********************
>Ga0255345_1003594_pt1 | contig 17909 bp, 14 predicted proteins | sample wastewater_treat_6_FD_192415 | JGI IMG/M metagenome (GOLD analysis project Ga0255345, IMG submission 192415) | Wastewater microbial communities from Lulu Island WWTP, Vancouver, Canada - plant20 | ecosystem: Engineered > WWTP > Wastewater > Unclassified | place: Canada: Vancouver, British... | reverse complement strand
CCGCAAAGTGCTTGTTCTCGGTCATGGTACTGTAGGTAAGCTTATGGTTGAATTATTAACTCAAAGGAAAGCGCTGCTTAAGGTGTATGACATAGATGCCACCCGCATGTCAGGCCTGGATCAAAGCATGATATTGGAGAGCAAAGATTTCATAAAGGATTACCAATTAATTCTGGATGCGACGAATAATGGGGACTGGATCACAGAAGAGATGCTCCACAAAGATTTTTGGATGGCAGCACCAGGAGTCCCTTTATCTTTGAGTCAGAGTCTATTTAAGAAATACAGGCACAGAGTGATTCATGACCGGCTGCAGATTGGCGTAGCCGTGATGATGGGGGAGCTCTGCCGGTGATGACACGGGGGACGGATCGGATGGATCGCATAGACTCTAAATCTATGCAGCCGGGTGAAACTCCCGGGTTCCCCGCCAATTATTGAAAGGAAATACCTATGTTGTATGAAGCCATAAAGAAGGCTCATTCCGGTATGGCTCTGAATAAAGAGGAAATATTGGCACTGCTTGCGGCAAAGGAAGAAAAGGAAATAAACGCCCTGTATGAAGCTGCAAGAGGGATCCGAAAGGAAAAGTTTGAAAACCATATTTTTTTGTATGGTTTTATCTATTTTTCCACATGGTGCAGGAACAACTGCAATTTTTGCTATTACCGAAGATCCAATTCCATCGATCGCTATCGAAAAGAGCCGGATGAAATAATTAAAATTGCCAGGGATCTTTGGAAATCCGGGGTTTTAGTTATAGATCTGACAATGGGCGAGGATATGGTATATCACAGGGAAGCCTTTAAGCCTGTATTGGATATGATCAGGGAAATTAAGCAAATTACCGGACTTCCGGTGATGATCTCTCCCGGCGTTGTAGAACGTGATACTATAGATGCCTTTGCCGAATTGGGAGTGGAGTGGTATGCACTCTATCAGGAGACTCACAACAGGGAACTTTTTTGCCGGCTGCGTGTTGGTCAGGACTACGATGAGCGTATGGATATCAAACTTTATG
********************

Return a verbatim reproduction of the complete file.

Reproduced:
>Ga0255345_1003594_pt1 | contig 17909 bp, 14 predicted proteins | sample wastewater_treat_6_FD_192415 | JGI IMG/M metagenome (GOLD analysis project Ga0255345, IMG submission 192415) | Wastewater microbial communities from Lulu Island WWTP, Vancouver, Canada - plant20 | ecosystem: Engineered > WWTP > Wastewater > Unclassified | place: Canada: Vancouver, British... | reverse complement strand
CCGCAAAGTGCTTGTTCTCGGTCATGGTACTGTAGGTAAGCTTATGGTTGAATTATTAACTCAAAGGAAAGCGCTGCTTAAGGTGTATGACATAGATGCCACCCGCATGTCAGGCCTGGATCAAAGCATGATATTGGAGAGCAAAGATTTCATAAAGGATTACCAATTAATTCTGGATGCGACGAATAATGGGGACTGGATCACAGAAGAGATGCTCCACAAAGATTTTTGGATGGCAGCACCAGGAGTCCCTTTATCTTTGAGTCAGAGTCTATTTAAGAAATACAGGCACAGAGTGATTCATGACCGGCTGCAGATTGGCGTAGCCGTGATGATGGGGGAGCTCTGCCGGTGATGACACGGGGGACGGATCGGATGGATCGCATAGACTCTAAATCTATGCAGCCGGGTGAAACTCCCGGGTTCCCCGCCAATTATTGAAAGGAAATACCTATGTTGTATGAAGCCATAAAGAAGGCTCATTCCGGTATGGCTCTGAATAAAGAGGAAATATTGGCACTGCTTGCGGCAAAGGAAGAAAAGGAAATAAACGCCCTGTATGAAGCTGCAAGAGGGATCCGAAAGGAAAAGTTTGAAAACCATATTTTTTTGTATGGTTTTATCTATTTTTCCACATGGTGCAGGAACAACTGCAATTTTTGCTATTACCGAAGATCCAATTCCATCGATCGCTATCGAAAAGAGCCGGATGAAATAATTAAAATTGCCAGGGATCTTTGGAAATCCGGGGTTTTAGTTATAGATCTGACAATGGGCGAGGATATGGTATATCACAGGGAAGCCTTTAAGCCTGTATTGGATATGATCAGGGAAATTAAGCAAATTACCGGACTTCCGGTGATGATCTCTCCCGGCGTTGTAGAACGTGATACTATAGATGCCTTTGCCGAATTGGGAGTGGAGTGGTATGCACTCTATCAGGAGACTCACAACAGGGAACTTTTTTGCCGGCTGCGTGTTGGTCAGGACTACGATGAGCGTATGGATATCAAACTTTATG